The president of the United States, Joe Biden, inaugurated this Thursday the second global summit on COVID and urged the rulers of the world to renew their commitment to fight against the virus, warning that his own country is approaching the ‘tragic milestone’ of 1 million deaths for the coronavirus.
“This pandemic is not over yet,” Biden declared to kick off the summit. “Today we have a tragic milestone here in America: 1 million deaths from COVID, 1 million empty chairs around the family table.” ”.
The mandatary ordered to fly the flags at half-staff and affirmed that the world should not be satisfied with the progress made so far against the pandemic.
A COVID vaccination post in the United States. Photo: REUTERS
The virus has caused more than 999,000 deaths in the United States and at least 6.2 million worldwide since it emerged in late 2019, according to figures compiled by Johns Hopkins University. Biden ordered half-staff to be held until sunset Monday at honor to the dead of the virus.
The demand for vaccines against COVID-19 has decreased in some countries after infections and deaths have fallen around the world in recent months, not least because Omicron has proven less severe than previous variants of the virus.
For the first time since its inception, the UN-backed COVAX fund has “enough doses to enable countries to meet their vaccination targets,” according to Dr. Seth Berkley, CEO of the Gavi vaccine alliance, which leads COVAX.
However, even though More than 65% of the world’s population has received at least one dose of the COVID-19 vaccine, less than 16% of the inhabitants of poor countries have been immunized. Countries are highly unlikely to meet the World Health Organization target of vaccinating 70% of the population by June.
The US Congress has been reluctant to approve new funding for COVID vaccines. Photo: EFE
In countries like Cameroon, Uganda and the Ivory Coast, authorities have struggled to get enough coolers to transport the vaccines, send enough vials for mass campaigns and get enough health workers to inject the vaccines.
Experts also point out that more than half of the health workers needed to administer vaccines in the poorest countries are underpaid or not paid at all.
Hesitancy when it comes to funds
The president asked the US Congress to provide more funding for tests, vaccines and treatmentssomething lawmakers have been reluctant to pass until now.
The lack of funds — Biden has requested an additional $22.5 billion that he sees as crucial — is a reflection of a lack of will at home, and jeopardizes the global response to the pandemic.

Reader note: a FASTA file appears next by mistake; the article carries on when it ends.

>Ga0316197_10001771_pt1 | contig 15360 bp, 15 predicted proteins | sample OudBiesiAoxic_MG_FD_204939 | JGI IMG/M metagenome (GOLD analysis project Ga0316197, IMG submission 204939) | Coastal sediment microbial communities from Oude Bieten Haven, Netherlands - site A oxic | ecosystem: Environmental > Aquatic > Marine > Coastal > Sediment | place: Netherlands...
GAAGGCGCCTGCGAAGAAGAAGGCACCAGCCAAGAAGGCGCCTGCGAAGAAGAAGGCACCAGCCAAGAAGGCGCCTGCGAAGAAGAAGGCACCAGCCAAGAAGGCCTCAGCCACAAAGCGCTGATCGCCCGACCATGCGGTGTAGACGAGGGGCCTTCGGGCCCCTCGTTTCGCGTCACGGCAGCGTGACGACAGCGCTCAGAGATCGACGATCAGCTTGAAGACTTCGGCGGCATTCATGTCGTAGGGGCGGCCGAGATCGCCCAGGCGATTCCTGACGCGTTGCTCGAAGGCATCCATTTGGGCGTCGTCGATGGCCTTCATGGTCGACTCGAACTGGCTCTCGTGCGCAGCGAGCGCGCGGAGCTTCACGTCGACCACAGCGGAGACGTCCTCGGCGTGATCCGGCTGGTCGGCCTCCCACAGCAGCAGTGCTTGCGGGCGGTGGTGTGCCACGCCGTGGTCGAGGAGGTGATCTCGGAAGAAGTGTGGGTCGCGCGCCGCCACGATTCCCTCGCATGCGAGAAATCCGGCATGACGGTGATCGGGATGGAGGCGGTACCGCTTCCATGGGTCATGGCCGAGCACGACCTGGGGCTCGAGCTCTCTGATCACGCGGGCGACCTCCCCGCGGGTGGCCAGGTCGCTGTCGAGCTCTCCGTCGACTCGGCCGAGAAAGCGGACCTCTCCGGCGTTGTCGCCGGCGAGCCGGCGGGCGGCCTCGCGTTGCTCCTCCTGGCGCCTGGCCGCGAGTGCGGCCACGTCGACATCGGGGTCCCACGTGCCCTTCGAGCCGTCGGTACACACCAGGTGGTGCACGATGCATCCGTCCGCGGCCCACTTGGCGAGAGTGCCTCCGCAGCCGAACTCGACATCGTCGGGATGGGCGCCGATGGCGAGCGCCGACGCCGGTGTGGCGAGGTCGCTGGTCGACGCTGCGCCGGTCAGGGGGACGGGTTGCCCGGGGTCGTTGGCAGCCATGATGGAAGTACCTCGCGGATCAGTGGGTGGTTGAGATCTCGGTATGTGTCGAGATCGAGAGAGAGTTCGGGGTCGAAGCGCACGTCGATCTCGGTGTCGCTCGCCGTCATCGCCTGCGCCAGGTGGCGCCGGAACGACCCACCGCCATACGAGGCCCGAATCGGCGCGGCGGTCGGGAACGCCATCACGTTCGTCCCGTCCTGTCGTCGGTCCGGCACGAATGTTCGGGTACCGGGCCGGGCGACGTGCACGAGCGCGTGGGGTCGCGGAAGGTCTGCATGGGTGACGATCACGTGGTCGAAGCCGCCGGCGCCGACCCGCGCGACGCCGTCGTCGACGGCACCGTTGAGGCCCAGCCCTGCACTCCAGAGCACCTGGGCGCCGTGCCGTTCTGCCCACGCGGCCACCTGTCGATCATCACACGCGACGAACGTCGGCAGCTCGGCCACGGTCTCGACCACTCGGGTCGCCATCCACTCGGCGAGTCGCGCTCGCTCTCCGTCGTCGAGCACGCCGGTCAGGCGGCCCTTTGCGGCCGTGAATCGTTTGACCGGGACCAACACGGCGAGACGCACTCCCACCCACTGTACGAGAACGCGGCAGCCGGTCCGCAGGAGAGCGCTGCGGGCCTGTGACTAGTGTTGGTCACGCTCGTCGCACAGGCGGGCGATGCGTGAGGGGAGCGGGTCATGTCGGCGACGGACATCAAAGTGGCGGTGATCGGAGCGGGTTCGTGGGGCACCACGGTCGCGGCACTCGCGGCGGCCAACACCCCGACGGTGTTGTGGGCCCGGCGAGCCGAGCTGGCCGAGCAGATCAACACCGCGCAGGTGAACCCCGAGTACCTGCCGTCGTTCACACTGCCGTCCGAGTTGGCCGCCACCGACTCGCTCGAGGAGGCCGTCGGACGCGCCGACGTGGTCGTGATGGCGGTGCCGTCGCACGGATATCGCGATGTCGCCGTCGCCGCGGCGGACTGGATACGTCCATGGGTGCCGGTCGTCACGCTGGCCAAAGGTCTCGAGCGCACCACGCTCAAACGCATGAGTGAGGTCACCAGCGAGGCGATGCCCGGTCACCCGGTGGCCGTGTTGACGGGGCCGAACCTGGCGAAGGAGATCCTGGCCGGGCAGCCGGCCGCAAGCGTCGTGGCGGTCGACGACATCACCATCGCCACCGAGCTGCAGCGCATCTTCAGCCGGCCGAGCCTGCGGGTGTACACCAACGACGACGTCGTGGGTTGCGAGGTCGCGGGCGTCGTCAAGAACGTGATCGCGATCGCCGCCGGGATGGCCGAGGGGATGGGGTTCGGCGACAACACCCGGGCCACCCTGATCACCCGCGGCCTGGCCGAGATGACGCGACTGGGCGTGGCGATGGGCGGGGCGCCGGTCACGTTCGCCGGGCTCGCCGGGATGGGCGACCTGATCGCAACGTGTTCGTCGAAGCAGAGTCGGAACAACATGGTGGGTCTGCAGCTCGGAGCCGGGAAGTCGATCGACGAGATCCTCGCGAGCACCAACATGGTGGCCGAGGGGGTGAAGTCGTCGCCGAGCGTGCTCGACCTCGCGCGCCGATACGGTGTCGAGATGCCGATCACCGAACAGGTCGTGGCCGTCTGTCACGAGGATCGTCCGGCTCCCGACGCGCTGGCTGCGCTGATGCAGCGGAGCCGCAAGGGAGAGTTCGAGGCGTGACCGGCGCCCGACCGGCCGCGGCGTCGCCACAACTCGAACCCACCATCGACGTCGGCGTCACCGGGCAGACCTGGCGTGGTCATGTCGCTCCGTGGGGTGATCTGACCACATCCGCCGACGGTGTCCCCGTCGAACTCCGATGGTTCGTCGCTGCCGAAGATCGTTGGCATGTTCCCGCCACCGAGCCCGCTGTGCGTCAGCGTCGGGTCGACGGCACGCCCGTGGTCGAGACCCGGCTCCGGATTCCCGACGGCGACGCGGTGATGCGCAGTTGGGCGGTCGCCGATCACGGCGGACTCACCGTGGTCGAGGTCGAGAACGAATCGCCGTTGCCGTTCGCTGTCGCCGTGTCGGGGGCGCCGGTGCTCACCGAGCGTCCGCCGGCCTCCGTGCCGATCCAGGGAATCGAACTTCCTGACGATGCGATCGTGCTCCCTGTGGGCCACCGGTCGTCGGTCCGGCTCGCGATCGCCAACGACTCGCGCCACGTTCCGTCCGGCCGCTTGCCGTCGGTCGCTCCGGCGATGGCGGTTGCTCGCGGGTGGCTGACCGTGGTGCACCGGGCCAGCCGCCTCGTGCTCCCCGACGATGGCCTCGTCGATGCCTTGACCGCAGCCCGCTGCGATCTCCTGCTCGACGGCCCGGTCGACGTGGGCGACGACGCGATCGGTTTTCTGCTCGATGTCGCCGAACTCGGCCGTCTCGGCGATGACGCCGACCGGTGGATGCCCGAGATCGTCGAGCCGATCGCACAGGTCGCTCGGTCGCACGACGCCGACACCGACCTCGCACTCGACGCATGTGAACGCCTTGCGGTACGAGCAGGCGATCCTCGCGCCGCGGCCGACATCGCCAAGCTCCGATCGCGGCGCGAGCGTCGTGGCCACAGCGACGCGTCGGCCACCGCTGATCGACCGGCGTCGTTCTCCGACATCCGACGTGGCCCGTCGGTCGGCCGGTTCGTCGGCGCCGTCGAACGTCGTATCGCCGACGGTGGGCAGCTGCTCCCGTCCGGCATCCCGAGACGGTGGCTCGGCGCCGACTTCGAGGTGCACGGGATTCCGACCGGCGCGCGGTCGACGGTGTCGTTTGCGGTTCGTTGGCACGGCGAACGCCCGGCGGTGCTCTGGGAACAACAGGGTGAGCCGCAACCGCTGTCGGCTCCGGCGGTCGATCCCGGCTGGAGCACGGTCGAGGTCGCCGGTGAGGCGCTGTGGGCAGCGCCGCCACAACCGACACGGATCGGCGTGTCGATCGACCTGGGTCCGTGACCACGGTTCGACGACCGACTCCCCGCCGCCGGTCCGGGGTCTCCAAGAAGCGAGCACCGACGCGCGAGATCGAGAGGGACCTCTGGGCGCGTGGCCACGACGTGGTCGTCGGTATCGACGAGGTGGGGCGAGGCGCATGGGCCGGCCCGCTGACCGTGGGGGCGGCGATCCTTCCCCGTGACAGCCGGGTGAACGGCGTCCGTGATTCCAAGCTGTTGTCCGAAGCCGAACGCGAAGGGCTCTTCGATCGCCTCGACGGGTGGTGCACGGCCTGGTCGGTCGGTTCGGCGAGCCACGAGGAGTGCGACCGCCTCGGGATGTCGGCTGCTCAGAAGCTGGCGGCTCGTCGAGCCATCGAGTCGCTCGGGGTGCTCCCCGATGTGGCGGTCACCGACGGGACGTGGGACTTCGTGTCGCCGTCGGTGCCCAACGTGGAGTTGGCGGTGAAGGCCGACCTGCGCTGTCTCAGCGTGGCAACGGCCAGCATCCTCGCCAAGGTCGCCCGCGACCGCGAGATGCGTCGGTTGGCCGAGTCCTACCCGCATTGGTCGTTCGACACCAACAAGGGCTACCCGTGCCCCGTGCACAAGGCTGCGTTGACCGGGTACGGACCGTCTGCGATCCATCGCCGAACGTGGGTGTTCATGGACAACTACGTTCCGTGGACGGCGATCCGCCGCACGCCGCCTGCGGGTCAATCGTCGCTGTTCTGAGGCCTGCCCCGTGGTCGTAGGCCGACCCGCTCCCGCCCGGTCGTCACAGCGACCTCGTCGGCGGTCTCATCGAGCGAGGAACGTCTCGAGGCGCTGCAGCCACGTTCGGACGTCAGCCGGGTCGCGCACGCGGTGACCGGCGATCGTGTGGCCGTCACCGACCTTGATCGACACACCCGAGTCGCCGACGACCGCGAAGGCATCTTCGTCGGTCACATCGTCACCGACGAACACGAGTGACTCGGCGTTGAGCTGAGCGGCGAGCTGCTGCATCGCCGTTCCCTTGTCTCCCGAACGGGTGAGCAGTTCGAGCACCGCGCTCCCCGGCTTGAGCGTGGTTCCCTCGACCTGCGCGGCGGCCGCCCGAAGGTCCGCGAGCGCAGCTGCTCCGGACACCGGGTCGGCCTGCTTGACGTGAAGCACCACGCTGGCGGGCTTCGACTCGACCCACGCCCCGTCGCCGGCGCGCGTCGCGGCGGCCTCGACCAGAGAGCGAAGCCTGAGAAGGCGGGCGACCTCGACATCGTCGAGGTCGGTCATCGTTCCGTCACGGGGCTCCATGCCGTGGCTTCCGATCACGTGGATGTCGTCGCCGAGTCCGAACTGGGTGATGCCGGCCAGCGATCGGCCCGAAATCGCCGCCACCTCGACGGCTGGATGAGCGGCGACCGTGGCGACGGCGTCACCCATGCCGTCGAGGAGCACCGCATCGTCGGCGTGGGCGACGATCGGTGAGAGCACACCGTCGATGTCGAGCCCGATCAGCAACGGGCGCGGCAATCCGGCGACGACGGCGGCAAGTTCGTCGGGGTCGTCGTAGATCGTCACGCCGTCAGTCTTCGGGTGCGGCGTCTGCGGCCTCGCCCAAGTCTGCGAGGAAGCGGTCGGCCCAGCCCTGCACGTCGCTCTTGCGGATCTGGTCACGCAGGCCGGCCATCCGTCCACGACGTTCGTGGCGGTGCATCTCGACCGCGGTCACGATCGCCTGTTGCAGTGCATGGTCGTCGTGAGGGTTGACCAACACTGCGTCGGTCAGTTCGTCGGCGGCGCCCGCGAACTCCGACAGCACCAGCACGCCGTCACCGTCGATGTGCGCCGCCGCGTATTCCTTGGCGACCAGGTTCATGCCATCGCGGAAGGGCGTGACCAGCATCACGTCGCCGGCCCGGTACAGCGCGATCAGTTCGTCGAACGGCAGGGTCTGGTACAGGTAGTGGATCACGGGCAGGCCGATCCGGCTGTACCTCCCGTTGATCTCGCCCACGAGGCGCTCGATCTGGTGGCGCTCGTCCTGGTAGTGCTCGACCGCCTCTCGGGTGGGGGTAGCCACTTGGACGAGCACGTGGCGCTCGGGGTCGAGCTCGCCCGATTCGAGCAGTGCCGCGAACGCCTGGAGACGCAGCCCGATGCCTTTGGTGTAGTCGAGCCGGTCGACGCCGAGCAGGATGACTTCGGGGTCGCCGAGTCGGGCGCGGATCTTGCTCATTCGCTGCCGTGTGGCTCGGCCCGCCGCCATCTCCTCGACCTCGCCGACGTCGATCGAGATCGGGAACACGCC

Eight months after the first summit, in which he announced the ambitious pledge to donate 1.2 billion vaccines to the world, the sense of urgency for the United States and other countries to respond it disappears.
has decreased the drive to distribute vaccines and treatments, while that the most infectious variants increase and millions of people in the world are not immunized.
Biden kicked off the virtual summit with a pre-recorded speech in which he said fighting COVID-19 “must remain an international priority.” The summit is hosted by the United States, Germany, Indonesia, Senegal and Belize.
“This summit is a opportunity to renew our efforts and keep our foot on the gas to bring this pandemic under control and prevent future health crises,” Biden said.
Efforts to prevent a future pandemic
Throughout the meeting, presidents and Prime Ministers from different countries spoke, including Iván Duque (Colombia), Jacinda Ardern (New Zealand), Mario Draghi (Italy) and Fumio Kishida (Japan), as well as health experts and other officials.
Japanese Prime Minister Fumio Kishida was among those who spoke at the summit. Photo: REUTERS
Although they all highlighted the achievements to date and reviewed the contributions that each country has made to combat the pandemic, the common feature of all their presentations was the emphasis on the need to continue assisting the countries with the lowest rates of vaccination and strengthen global health responses to prevent a new event of this type.
“We must strengthen the architecture of the global health system to offer responses in the face of a future pandemic,” said Japanese Prime Minister Kishida in his presentation, who proposed reforming the WHO and adding more funds to the World Bank for that purpose.
The United States, for its part, pledged to increase its initial contribution to the creation of a new global health security and pandemic preparedness fund at the World Bank by an additional $200 million, bringing its total commitment will be 450 million dollars.